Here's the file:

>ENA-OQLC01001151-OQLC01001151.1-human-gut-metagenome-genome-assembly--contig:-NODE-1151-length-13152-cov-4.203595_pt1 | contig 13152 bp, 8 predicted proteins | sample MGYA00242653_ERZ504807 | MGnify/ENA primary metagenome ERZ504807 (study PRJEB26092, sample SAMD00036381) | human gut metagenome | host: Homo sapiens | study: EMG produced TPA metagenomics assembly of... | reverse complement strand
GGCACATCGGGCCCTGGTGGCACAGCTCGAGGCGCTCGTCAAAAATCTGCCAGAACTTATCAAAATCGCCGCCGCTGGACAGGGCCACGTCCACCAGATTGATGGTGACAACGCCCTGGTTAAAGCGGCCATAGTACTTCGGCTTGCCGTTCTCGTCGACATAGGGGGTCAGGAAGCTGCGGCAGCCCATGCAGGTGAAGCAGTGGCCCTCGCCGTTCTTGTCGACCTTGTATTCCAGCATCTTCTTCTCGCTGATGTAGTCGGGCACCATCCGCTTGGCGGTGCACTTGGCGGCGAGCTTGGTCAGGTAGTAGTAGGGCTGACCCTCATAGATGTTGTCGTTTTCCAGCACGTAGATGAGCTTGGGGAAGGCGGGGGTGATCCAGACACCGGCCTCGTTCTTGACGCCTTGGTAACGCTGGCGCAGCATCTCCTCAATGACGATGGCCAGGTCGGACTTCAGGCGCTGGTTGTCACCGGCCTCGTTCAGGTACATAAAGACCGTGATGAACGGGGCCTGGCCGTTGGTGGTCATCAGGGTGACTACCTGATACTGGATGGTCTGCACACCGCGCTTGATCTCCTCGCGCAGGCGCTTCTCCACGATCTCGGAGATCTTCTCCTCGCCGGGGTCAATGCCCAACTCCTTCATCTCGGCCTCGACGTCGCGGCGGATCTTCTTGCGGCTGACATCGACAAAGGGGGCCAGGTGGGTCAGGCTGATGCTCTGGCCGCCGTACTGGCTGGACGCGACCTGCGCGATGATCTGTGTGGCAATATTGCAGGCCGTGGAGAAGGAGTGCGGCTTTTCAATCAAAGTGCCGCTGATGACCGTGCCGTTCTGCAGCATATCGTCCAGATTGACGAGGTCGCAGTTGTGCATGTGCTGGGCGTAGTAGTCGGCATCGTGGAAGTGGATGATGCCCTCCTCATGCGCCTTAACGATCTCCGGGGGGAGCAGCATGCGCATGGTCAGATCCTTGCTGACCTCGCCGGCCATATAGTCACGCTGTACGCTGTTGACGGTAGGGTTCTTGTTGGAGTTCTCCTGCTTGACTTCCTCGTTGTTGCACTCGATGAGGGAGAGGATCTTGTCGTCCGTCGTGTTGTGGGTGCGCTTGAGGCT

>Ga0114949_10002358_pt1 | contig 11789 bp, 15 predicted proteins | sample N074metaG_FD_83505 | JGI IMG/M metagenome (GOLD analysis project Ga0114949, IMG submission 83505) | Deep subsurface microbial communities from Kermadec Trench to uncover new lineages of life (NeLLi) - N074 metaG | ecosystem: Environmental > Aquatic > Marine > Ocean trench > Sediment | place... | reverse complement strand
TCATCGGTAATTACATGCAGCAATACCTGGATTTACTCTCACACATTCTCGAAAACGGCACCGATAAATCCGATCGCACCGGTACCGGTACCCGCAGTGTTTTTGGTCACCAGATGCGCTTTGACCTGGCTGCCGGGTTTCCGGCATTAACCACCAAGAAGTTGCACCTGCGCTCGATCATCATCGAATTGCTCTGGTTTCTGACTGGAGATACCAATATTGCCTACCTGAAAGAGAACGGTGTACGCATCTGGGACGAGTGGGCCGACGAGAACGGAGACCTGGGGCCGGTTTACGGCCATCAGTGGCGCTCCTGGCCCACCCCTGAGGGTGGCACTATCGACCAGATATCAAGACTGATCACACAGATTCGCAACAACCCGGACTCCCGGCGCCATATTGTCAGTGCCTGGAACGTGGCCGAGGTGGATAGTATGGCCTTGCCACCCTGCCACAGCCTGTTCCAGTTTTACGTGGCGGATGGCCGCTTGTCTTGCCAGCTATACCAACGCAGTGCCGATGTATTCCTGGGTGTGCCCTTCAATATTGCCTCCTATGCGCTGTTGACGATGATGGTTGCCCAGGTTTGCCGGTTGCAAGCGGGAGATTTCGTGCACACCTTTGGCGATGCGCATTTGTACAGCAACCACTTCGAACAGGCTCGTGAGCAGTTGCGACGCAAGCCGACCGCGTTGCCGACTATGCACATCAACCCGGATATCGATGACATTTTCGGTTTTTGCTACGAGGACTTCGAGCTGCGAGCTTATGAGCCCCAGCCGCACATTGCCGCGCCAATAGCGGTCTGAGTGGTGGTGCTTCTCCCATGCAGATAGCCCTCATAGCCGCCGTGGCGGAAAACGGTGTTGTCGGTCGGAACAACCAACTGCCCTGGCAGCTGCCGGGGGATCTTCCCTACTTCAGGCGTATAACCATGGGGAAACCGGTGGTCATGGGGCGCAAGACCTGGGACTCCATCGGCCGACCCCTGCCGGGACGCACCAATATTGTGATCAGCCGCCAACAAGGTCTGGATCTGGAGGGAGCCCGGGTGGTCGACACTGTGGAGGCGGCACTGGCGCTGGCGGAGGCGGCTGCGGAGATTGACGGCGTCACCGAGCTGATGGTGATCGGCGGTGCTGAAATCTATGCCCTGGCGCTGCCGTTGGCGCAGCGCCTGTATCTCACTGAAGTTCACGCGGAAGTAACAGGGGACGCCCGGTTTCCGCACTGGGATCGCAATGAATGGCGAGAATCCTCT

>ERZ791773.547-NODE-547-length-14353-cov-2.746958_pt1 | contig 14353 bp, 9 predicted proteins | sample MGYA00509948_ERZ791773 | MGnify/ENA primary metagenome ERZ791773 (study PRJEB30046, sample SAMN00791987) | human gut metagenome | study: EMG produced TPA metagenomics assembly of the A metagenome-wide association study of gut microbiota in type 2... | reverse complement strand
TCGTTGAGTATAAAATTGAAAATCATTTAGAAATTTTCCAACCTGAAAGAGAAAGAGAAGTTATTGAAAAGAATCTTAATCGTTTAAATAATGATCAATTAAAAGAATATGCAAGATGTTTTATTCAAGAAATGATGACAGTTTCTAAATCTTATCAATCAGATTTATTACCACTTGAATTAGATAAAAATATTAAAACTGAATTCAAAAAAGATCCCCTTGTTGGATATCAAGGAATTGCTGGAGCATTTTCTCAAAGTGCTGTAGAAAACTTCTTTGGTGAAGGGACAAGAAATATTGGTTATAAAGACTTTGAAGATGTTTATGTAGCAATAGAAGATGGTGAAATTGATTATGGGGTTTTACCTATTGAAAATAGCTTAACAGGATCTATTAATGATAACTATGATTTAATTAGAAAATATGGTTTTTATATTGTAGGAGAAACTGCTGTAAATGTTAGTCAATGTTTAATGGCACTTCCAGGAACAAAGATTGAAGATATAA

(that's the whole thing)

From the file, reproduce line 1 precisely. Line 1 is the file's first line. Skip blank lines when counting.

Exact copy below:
>ENA-OQLC01001151-OQLC01001151.1-human-gut-metagenome-genome-assembly--contig:-NODE-1151-length-13152-cov-4.203595_pt1 | contig 13152 bp, 8 predicted proteins | sample MGYA00242653_ERZ504807 | MGnify/ENA primary metagenome ERZ504807 (study PRJEB26092, sample SAMD00036381) | human gut metagenome | host: Homo sapiens | study: EMG produced TPA metagenomics assembly of... | reverse complement strand